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Working with vulnerable populations: Examples from trials with children and families in adversity due to war and HIV/AIDS 

Working with vulnerable populations: Examples from trials with children and families in adversity due to war and HIV/AIDS
Chapter:
Working with vulnerable populations: Examples from trials with children and families in adversity due to war and HIV/AIDS
Author(s):

Theresa S. Betancourt

, William Beardslee

, Catherine Kirk

, Katrina Hann

, Moses Zombo

, Christine Mushashi

, Fredrick Kanyanganzi

, Morris Munyana

, and Justin I. Bizimana

DOI:
10.1093/med/9780199680467.003.0007
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date: 25 November 2017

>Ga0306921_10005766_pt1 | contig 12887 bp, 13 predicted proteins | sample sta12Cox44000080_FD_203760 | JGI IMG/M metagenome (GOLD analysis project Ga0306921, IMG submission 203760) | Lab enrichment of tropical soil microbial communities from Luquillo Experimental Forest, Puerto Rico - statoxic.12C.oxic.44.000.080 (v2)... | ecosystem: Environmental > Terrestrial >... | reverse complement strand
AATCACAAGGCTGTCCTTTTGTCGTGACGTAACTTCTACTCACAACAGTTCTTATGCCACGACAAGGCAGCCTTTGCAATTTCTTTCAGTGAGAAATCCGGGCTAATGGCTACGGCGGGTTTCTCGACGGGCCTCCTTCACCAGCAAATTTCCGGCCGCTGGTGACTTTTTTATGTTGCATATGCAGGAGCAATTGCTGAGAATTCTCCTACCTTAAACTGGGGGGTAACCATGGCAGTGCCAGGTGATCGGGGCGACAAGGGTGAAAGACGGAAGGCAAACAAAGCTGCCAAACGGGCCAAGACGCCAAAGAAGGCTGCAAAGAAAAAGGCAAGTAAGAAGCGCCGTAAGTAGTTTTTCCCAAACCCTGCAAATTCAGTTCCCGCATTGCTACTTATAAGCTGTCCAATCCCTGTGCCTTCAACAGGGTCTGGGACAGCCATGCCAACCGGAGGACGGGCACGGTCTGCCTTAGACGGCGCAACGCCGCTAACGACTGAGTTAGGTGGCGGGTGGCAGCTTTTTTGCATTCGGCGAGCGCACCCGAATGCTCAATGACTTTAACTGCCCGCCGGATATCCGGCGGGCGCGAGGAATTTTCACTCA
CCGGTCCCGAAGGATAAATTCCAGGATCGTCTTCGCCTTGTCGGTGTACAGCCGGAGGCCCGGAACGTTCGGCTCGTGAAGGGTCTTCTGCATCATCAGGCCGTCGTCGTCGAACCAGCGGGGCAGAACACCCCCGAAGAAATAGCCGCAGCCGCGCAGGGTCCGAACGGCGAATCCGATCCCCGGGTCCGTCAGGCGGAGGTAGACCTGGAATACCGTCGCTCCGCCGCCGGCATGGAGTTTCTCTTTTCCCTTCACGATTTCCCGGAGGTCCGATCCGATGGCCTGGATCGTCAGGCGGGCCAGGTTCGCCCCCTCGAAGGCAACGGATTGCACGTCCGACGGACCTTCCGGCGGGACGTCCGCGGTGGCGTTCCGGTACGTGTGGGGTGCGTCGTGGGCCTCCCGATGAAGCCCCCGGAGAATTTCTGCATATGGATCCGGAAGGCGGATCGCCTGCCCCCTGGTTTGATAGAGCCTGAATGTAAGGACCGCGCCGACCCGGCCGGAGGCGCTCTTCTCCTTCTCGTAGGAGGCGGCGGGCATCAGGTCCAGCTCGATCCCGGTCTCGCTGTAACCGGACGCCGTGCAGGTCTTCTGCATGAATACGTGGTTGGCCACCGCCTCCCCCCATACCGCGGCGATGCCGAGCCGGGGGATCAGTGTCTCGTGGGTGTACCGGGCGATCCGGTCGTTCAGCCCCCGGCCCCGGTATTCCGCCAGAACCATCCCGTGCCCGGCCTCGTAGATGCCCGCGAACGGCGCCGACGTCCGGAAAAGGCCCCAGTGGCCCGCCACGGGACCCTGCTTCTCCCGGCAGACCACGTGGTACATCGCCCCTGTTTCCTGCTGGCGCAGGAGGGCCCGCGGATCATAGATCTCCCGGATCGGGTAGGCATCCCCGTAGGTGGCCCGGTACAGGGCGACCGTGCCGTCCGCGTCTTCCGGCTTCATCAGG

We discuss key issues to consider when conducting clinical trials with vulnerable children, youths, and families, with particular attention to groups affected by communal violence/war and families affected by HIV/AIDS. Across these settings, there is an overlap of several forms of adversity and vulnerability which require careful research attention. We also discuss ethical practices with vulnerable groups, including the use of qualitative methods to enhance understanding of local perspectives and language around mental health problems and resilience, planning for risk of harm referral networks, and applications of community-based participatory research (CBPR) techniques.  Such approaches can raise community awareness and increase engagement for addressing mental health in vulnerable populations while also informing and promoting practice and policy change. Drawing from examples of work in Sub-Saharan Africa and with refugees in the US, we conclude with a series of recommendations for advancing sensitive research practices with vulnerable populations.

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